Lessons from Germany
December 16, 2013
More than 11 percent of the workforce was on the dole. A widespread assumption was that unemployment could never be defeated. Then a courageous politician introduced reforms that transformed the labor market.
You might think I am talking about Serbia today. No, this is Germany in 2003. It is the country which ten years later reaps the benefits of a politically courageous reform by Gerhard Schröder: Germany today has record employment and the lowest youth unemployment in Europe. In spite of the economic crisis which is shaking the rest of the continent.
What did the Germans do?
Their aim was to make Germany’s labor market flexible. So they enabled small businesses to fire more easily, thus lowering their risk of hiring. They liberalized other rules, such as those for part-time and temporary work. Above all, they introduced rules that prod the unemployed into seeking, and accepting, work. These reforms are certainly not the only factor underlying Germany’s success. Restrained growth in wages and healthy demand for exports were equally important. But it would be foolish to ignore Germany’s experience and it is an important lesson for the rest of Europe and the world.
Serbia is at the similar crossroad today as Germany was back in 2003, though the stakes are even higher. Serbia faces a choice between a chance to turn the corner and join the European mainstream, or to sink into further crisis and irrelevance. To turn the corner, Serbia needs to move forward decisively on serious and painful structural reforms, such as to resolve the status of the 153 companies in the portfolio of the Privatization Agency. And while some of these companies will find a future, many will have to be closed down. But these companies also own assets which are now locked up, and the idea is to free them for productive use, which will boost the economy. In the process, initially jobs will be lost, but it is expected that new jobs will be created as enterprises will start making productive use of the assets (real estate, land, etc.) that will be unlocked. However, the labor code as it currently is puts at risk these potential benefits of the reform process: firms will think twice before hiring staff as long as some of the anachronistic elements of labor law in Serbia remain in place. Hence, revising labor legislation becomes critical for making sure that the SOE reform process translates into hiring decisions by those that acquire and use the assets.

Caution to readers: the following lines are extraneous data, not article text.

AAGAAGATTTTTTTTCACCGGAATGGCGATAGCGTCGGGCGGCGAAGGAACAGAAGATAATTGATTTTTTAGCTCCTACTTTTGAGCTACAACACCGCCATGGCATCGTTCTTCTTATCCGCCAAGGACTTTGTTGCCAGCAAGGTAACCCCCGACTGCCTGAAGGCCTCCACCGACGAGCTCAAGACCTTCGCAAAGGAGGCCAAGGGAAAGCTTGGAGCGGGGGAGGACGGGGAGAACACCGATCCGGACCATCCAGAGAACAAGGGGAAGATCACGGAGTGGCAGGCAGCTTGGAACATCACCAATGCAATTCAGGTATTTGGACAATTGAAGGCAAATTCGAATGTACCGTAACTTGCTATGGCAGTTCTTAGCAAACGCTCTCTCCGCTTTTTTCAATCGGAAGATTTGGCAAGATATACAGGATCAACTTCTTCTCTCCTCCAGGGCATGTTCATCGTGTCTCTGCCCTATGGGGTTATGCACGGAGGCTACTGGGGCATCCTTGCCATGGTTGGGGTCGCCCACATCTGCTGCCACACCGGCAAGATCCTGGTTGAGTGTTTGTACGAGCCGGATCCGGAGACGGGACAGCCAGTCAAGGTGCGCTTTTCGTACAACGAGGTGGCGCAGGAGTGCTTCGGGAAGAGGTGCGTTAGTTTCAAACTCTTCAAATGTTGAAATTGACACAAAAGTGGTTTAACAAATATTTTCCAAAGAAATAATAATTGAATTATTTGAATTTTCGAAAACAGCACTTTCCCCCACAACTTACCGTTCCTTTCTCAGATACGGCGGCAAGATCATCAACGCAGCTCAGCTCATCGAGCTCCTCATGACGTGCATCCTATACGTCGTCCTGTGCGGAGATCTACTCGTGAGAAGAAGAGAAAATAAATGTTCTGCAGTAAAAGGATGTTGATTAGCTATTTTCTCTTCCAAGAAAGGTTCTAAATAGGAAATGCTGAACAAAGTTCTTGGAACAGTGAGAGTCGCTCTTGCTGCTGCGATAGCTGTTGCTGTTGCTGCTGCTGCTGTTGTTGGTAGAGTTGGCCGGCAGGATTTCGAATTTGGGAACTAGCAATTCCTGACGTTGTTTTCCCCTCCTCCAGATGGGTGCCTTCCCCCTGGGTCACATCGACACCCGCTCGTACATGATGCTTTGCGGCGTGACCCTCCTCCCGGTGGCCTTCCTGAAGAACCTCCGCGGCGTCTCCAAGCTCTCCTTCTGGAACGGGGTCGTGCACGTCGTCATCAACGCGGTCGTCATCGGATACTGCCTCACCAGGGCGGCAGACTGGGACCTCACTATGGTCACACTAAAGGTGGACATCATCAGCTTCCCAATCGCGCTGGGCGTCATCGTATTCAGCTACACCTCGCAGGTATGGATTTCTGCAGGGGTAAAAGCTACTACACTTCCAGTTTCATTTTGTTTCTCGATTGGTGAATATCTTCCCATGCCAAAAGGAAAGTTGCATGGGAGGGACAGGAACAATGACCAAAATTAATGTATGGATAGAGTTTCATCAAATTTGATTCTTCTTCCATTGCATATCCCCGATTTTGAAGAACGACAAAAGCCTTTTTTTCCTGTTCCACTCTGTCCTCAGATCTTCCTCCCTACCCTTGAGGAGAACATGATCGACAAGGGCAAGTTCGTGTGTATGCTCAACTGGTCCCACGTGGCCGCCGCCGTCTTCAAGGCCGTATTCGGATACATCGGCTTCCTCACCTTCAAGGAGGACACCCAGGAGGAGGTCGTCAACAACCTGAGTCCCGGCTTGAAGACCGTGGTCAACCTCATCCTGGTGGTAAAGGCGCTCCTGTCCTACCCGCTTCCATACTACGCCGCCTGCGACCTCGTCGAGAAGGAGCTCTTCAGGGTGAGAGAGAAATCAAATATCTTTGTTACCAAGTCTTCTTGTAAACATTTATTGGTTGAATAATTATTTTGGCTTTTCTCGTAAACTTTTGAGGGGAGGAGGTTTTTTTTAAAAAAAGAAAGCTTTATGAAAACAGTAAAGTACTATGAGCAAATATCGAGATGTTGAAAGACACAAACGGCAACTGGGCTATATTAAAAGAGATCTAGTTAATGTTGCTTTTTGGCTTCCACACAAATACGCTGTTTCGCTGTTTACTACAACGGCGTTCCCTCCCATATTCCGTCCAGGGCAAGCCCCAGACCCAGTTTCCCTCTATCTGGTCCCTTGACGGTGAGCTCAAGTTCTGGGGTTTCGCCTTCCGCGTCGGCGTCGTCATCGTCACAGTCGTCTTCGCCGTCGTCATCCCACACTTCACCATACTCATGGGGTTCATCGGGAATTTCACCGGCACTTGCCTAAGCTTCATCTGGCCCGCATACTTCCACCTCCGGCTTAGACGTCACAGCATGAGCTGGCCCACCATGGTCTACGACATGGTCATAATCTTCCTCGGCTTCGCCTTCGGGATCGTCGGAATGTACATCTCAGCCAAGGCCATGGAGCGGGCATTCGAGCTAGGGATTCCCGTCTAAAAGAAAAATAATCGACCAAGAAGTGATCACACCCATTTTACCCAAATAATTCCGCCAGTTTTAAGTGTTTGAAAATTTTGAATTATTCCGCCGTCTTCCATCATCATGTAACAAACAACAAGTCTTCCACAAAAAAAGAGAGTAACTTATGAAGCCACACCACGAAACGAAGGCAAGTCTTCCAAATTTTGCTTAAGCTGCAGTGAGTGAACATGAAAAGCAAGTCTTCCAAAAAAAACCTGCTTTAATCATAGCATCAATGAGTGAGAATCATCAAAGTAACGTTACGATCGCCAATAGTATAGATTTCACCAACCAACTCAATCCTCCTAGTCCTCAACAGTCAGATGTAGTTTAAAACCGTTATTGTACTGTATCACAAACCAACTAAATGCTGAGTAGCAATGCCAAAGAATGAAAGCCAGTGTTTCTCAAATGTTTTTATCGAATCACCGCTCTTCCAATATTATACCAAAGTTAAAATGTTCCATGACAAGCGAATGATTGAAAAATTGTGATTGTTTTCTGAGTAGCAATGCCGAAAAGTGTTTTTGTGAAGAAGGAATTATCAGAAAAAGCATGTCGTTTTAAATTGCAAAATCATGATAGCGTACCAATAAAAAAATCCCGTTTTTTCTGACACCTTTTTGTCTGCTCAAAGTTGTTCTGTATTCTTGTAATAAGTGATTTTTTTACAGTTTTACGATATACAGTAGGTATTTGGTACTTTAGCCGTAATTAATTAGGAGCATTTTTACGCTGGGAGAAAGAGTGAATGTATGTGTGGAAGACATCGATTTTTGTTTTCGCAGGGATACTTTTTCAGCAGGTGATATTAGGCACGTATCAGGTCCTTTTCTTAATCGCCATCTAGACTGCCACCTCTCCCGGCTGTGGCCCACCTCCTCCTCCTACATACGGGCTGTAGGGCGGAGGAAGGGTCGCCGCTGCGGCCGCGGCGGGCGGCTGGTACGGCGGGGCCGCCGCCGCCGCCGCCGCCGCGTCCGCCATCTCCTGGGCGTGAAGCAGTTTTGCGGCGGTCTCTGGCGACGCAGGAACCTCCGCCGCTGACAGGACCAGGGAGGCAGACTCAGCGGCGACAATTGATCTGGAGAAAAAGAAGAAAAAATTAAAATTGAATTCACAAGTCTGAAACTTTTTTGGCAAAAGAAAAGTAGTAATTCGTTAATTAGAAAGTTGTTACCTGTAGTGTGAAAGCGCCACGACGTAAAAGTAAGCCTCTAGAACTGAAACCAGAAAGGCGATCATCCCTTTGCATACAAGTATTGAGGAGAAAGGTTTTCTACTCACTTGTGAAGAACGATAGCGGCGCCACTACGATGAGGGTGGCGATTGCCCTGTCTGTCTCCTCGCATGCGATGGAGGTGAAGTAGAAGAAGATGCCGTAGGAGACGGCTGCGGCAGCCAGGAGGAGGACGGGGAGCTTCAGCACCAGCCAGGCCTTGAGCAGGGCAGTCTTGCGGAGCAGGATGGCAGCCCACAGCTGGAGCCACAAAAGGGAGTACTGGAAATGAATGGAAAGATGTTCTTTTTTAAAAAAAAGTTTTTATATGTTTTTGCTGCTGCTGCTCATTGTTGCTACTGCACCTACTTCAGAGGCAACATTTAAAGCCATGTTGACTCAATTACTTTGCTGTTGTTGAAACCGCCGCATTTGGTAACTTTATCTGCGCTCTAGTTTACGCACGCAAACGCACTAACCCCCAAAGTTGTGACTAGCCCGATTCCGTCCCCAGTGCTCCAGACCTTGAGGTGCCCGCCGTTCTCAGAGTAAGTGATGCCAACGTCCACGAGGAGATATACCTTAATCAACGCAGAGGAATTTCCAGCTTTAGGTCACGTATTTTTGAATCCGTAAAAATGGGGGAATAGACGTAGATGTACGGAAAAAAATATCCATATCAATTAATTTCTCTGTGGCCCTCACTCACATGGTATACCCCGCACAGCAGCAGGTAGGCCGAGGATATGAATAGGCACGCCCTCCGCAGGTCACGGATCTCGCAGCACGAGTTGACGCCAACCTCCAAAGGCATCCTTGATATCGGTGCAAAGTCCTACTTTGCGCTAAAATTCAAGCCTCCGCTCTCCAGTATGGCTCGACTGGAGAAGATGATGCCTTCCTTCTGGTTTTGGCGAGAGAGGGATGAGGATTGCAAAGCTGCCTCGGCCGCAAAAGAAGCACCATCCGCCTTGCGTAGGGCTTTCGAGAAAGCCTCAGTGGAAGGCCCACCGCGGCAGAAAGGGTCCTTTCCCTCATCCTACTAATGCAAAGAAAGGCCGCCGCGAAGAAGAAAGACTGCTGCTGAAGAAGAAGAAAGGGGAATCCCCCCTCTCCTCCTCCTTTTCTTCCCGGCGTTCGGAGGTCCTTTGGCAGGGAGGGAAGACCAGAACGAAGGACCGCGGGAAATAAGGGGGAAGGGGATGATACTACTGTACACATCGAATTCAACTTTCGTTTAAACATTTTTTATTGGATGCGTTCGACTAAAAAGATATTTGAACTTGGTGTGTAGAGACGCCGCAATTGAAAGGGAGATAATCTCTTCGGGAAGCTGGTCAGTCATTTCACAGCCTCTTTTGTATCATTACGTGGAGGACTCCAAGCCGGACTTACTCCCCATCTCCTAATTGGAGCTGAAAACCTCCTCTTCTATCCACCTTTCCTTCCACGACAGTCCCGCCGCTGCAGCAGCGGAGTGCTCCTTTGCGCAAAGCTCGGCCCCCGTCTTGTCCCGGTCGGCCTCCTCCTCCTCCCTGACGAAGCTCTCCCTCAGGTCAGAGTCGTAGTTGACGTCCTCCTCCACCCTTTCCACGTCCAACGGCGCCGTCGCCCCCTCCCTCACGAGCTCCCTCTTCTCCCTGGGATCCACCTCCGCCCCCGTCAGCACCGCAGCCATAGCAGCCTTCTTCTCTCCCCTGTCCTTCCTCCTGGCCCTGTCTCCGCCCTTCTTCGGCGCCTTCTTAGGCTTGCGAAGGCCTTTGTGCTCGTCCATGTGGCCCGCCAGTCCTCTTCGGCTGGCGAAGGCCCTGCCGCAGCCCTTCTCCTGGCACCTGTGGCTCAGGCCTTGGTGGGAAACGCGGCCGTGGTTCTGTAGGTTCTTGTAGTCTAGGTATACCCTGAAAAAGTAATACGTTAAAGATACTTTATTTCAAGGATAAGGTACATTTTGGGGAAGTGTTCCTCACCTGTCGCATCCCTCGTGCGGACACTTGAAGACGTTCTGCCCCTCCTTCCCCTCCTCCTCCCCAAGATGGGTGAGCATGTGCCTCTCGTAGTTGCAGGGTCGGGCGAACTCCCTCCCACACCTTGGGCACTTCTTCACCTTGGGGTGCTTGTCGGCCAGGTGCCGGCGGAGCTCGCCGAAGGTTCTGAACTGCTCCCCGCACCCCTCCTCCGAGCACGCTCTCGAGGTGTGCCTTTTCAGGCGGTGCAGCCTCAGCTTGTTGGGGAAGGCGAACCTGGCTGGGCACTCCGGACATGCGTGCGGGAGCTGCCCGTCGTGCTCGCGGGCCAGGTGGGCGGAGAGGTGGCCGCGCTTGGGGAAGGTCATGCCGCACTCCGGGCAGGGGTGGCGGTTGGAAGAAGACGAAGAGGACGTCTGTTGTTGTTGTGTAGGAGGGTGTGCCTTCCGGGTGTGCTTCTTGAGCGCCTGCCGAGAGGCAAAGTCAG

Key elements of the labor legislation which will enable this are: ease of hiring and firing, active labor market programs, ease of hiring people for part time jobs, and adequate severance payments. Businesses will be reluctant to hire people when the things are going well if it will be complicated and expensive to fire them when the situation deteriorates. This is hurting the employment of young and unemployed people the most. Programs such as “the first chance”, learning on the job, or internships are also important for employment of young people. Many of the laid off workers will be elderly and with low skills. The labor code as is makes them almost unemployable. Rules which make hiring for part time jobs and mini jobs – as they called them in Germany – cheaper and legally easier can play an important role for them, as these kinds of jobs in particular could absorb some of the older workers and ensure that they will remain economically productive. Employers will also hire them more easily if they don’t have to fear they will have to pay severance for all of their working years.
Of course, these are not solutions which bring quick benefits. Nevertheless, they are the only sustainable way forward.
There are champions of such reforms among Serbian political elite. But will they succeed? I do hope the citizens of this country will base their views and opinions on facts and not on scaremongering, and that they will support the efforts of those that have an economic vision for the future of the country.